What a long, strange journey it’s been for Ahsoka Tano. The new series centered on Anakin Skywalker’s former Padawan is a solid entry in Lucasfilm’s expanding “Star Wars” roster that should reward fans who’ve waited patiently for her turn in the spotlight, but may prove a harder sell for those coming in cold.
In terms of her role in the “Star Wars” universe, Ahsoka has been kicking around since 2008, when she made her debut in the “Star Wars: The Clone Wars” animated feature film (and subsequent series). As voiced by Ashley Eckstein, the character – unseen and unmentioned in the prequel trilogy – was a retcon by creator George Lucas to make Anakin’s fated transformation into the villainous Darth Vader that much more heart-wrenching. And it worked.
Anakin’s relationship with Ahsoka – evolving from annoyance to acceptance to affection over the course of seven seasons of “The Clone Wars” – gave further emotional context to the storyline depicted in the cinematic Episodes I-III. More importantly, it made the fans who watched the animated series care about her just as much as Anakin did.
Her subsequent appearances in the animated “Star Wars: Rebels” (set before “Episode IV” and, in its epilogue, just after “Episode VI”) further cemented her place as one of the most important figures in the “Star Wars” canon – though her significance might not be apparent to mainstream audiences just yet.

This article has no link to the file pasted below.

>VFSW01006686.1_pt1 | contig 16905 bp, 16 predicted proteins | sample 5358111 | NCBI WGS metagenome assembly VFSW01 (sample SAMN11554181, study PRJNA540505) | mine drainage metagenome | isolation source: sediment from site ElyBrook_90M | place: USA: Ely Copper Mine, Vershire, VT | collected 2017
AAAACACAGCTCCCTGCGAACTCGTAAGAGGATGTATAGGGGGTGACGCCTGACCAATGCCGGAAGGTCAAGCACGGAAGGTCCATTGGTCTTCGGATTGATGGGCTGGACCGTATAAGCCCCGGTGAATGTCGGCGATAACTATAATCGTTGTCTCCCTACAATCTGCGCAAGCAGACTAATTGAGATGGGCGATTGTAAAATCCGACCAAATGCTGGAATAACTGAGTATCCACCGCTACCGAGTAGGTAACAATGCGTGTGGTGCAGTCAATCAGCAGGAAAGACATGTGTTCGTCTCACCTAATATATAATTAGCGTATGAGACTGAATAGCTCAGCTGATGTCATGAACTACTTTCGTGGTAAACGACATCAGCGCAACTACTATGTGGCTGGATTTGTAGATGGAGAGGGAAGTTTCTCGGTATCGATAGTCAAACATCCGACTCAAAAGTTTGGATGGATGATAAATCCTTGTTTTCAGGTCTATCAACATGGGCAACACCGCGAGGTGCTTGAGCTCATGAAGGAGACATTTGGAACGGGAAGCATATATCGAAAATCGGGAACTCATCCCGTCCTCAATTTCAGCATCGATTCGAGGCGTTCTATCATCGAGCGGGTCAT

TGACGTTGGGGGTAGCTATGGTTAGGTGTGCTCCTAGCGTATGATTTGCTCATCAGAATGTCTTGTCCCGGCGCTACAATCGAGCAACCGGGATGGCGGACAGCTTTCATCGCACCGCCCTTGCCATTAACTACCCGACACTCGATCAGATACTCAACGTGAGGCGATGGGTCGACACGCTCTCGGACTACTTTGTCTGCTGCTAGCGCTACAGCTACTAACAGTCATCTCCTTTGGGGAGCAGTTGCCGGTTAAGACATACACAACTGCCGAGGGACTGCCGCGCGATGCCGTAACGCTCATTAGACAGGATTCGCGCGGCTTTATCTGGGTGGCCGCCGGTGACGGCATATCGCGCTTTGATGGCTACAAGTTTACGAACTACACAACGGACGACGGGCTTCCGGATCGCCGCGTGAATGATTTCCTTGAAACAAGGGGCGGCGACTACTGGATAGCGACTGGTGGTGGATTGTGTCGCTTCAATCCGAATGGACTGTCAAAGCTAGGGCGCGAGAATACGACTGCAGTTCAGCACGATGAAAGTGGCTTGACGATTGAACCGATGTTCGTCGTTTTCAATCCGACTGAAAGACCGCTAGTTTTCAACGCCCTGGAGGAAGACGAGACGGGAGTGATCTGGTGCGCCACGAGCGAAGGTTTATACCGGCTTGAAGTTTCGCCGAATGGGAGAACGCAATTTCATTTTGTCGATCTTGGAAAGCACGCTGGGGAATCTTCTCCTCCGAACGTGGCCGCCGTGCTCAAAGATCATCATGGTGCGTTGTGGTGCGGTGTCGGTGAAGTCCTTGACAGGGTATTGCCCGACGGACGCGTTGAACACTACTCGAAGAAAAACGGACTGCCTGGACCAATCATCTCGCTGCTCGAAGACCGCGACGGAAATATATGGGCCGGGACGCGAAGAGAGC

This is the context in which Disney+ unveils “Star Wars: Ahsoka,” with the first two of eight episodes premiering Tuesday night. As played by Rosario Dawson, the live action Ahsoka made her debut in the second season of “The Mandalorian” and returned in “The Book of Boba Fett” (opposite a CGI recreation of Mark Hamill as a young Luke Skywalker). Now the primary focus of her own series, she confidently holds the center and commands our attention.
The timeline introduced in “The Mandalorian” – approximately five years after the fall of the Empire in “Return of the Jedi” – is where “Ahsoka” picks up. The one-time Padawan, now working with the New Republic to mop up Imperial remnants, is recruited by her friend Hera Syndulla (Mary Elizabeth Winstead), another “Rebels” alum making her live action debut, and Ahsoka subsequently reaches out to her own former student, Mandalorian Sabine Wren (Natasha Liu Bordizzo), also of “Rebels,” to assist in a quest that may lead them to the missing Ezra Bridger (from, you guessed it, “Rebels”).
There’s a whole lot of pre-existing backstory ladled in, and that’s before you even get to the tease of Grand Admiral Thrawn –- a fan-favorite villain from the novels later brought into canon via “Rebels.”
As someone who loved the vivid world-building of “Rebels,” there’s something undeniably exhilarating about seeing it finally acknowledged meaningfully in a live-action project. Another area where this show excels is at shining a light on the post-”Return of the Jedi” New Republic period, still largely underdeveloped even after three seasons of “The Mandalorian.”